The big problem I read from the somewhat poorly-written newspaper story is that the collection is
large and mostly common reissue LPs. So it has little value, even to scholars. This sounds like 450
boxes of mostly dollar-bin records. The university seems to have made a correct decision, given
limited resources and time.
The lesson here for people on this list -- an accumulation of numbers is not a collection in the
useful sense. Careful culling and careful selection of what makes up your collection makes it
valuable and worthwhile. A huge pile of disorganized and common old records is not of much use to
anyone. Also, as time goes on, condition matters more and more. If you've cared for your collection,
it will be of more value to someone other than you.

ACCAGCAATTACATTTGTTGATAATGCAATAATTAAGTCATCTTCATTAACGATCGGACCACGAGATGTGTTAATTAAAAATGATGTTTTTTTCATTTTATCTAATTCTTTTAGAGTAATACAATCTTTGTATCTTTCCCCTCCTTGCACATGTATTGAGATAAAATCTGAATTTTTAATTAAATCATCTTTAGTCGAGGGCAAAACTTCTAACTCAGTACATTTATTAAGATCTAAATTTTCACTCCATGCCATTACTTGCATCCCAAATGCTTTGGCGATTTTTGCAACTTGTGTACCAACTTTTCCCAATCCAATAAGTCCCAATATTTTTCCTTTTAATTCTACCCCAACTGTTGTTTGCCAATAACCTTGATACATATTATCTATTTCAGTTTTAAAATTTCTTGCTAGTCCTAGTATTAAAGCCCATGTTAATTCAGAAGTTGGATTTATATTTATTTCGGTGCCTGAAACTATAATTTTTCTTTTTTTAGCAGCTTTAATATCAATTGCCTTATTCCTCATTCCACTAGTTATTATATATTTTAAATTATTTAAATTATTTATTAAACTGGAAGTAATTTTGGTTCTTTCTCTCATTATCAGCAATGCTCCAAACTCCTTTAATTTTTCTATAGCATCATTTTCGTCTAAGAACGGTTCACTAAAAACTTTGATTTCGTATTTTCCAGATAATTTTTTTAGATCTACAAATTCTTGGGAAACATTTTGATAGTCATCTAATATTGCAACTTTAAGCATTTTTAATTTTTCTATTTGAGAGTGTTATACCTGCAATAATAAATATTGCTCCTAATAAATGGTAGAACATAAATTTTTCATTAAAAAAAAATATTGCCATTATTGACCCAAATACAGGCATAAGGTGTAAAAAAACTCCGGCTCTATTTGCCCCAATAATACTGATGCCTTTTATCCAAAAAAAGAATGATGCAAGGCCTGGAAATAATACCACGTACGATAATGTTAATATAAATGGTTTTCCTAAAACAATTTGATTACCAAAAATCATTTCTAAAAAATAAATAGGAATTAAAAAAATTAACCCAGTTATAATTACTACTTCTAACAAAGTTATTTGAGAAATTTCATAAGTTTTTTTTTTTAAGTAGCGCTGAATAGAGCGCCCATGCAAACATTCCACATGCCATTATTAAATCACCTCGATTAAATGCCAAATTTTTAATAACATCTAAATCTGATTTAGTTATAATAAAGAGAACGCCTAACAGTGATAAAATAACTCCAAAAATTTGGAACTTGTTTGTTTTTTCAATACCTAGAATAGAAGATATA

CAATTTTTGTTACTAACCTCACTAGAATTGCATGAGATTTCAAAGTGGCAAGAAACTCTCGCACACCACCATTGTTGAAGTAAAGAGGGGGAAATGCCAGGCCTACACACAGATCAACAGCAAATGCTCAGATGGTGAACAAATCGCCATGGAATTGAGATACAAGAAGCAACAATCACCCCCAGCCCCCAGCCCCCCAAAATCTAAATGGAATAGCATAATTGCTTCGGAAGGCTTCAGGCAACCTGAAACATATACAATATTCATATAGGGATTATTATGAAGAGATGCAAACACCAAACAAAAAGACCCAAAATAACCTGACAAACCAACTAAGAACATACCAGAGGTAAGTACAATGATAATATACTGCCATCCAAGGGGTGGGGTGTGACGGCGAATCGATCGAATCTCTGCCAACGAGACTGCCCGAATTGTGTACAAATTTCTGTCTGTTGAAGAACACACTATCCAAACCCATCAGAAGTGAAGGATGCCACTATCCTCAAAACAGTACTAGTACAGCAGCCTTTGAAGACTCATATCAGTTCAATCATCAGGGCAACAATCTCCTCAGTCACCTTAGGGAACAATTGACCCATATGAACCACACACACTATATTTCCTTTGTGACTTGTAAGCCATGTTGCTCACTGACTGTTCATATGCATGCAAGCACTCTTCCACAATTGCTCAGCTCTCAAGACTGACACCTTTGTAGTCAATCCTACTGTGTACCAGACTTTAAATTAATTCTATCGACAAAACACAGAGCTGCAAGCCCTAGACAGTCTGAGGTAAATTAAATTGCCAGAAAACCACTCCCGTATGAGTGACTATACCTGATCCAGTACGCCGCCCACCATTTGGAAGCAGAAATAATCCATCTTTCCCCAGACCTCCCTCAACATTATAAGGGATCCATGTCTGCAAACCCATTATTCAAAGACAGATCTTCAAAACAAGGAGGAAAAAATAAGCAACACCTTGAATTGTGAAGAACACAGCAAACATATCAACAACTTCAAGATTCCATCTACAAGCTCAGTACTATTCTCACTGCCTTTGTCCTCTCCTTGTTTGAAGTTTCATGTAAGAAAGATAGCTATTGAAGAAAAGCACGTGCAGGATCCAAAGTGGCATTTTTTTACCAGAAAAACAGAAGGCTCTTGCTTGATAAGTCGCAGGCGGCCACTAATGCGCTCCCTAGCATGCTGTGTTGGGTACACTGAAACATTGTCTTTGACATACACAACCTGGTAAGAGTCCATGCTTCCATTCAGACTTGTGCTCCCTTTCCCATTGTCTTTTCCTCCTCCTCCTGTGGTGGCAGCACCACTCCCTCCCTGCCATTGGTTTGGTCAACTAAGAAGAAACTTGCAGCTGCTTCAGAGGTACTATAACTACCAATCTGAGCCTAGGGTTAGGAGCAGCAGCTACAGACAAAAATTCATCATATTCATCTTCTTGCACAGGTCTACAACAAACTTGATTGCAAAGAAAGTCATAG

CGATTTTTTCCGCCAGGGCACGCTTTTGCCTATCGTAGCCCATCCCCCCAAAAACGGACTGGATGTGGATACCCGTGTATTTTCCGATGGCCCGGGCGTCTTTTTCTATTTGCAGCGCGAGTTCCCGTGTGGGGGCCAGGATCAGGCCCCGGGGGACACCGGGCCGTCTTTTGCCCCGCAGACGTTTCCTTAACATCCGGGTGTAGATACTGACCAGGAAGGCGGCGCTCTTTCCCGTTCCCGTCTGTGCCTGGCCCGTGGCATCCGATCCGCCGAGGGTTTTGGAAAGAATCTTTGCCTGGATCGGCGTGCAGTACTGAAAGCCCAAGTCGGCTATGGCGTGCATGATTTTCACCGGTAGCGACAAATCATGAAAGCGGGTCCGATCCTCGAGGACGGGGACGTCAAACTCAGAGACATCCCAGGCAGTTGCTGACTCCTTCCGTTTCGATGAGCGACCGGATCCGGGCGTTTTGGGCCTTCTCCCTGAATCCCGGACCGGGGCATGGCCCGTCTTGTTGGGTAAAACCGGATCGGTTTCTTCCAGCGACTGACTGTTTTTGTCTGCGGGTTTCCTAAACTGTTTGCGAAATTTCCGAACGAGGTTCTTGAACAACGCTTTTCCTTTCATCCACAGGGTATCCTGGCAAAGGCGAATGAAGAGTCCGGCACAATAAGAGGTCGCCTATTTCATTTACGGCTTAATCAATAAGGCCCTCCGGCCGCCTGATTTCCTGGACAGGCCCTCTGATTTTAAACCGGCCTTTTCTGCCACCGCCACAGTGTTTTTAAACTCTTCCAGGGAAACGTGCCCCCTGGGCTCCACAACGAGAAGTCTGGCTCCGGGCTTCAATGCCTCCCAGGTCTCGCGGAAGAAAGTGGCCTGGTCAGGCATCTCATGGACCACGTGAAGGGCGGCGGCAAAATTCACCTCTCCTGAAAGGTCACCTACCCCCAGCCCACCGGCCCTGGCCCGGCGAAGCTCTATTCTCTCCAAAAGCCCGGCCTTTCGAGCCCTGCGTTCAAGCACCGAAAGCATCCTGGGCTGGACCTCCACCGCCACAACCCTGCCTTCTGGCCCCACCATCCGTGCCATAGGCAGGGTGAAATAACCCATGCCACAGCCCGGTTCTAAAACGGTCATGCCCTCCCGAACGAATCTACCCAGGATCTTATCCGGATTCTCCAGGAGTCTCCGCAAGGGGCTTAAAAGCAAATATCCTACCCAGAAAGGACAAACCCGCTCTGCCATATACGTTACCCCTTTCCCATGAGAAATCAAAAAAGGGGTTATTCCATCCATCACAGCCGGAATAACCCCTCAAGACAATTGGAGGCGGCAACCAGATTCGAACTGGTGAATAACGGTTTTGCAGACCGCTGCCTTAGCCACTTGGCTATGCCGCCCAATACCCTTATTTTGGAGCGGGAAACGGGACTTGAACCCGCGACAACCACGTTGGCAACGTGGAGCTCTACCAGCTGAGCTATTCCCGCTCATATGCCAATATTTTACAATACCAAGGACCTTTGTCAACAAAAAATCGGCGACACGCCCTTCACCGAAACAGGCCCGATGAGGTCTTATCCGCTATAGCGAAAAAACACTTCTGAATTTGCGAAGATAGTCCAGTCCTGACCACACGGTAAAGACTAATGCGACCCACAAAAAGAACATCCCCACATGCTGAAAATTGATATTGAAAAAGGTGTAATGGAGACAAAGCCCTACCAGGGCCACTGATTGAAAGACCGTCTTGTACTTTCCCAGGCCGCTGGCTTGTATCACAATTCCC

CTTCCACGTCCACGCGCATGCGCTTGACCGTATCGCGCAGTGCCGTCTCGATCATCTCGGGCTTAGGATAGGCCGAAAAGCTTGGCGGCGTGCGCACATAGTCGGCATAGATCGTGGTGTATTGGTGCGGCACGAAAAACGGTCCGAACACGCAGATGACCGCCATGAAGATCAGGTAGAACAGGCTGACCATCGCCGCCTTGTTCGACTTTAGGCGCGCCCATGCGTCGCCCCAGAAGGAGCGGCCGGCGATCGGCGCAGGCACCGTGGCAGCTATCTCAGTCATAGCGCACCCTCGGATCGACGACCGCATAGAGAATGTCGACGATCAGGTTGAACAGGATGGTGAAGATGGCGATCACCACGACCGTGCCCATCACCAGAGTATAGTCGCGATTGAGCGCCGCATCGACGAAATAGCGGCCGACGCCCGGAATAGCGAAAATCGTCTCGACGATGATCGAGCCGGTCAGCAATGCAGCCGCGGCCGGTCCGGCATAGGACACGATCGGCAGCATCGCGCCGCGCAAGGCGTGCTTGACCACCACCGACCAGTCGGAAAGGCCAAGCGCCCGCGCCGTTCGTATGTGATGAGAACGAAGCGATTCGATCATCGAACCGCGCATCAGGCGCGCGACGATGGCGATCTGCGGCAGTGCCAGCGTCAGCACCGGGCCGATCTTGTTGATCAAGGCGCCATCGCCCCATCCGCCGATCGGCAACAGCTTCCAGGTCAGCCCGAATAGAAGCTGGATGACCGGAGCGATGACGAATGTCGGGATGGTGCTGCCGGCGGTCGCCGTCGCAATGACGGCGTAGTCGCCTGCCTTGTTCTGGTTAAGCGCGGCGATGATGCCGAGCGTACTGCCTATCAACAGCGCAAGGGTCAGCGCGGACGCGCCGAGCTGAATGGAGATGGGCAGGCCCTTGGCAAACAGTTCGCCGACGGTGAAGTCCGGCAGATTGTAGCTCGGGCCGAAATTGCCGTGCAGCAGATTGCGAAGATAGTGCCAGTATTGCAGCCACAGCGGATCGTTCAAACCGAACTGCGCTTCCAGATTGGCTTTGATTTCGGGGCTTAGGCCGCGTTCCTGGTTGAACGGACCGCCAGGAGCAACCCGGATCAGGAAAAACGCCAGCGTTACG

All of this is hard to hear by some old guy who's spent years accumulating, but it's how it is
today -- and frankly how it's been ever thus. I'm hoping that academia and other endowed
repositories are concluding that numbers don't matter, it's quality and focus that matters in a
collection. Much better to have a little pail of golden wheat than a silo of chaffe.
-- Tom Fine
----- Original Message -----
From: "Mark Durenberger" <[log in to unmask]>
To: <[log in to unmask]>
Sent: Thursday, April 15, 2010 9:17 AM
Subject: Re: [ARSCLIST] The trials of trying to give away a record collection
> >From the perspective of a Museum operative (Pavek) it should be noted that
> in today's environment it's difficult to accept a collection without also finding the funding for
> the collection's preservation. It's too bad, but that's often the situation...
> Mark Durenberger
> From: "Richard L. Hess" <[log in to unmask]>
>> The University of Manitoba first accepted and then rejected a donation of 56,500 discs. Some
>> points in the article don't seem to hold up (like dates and record types), but here is a
>> collection of 56,500 discs dating back to 1913 that appears to be looking for a home. Cheers,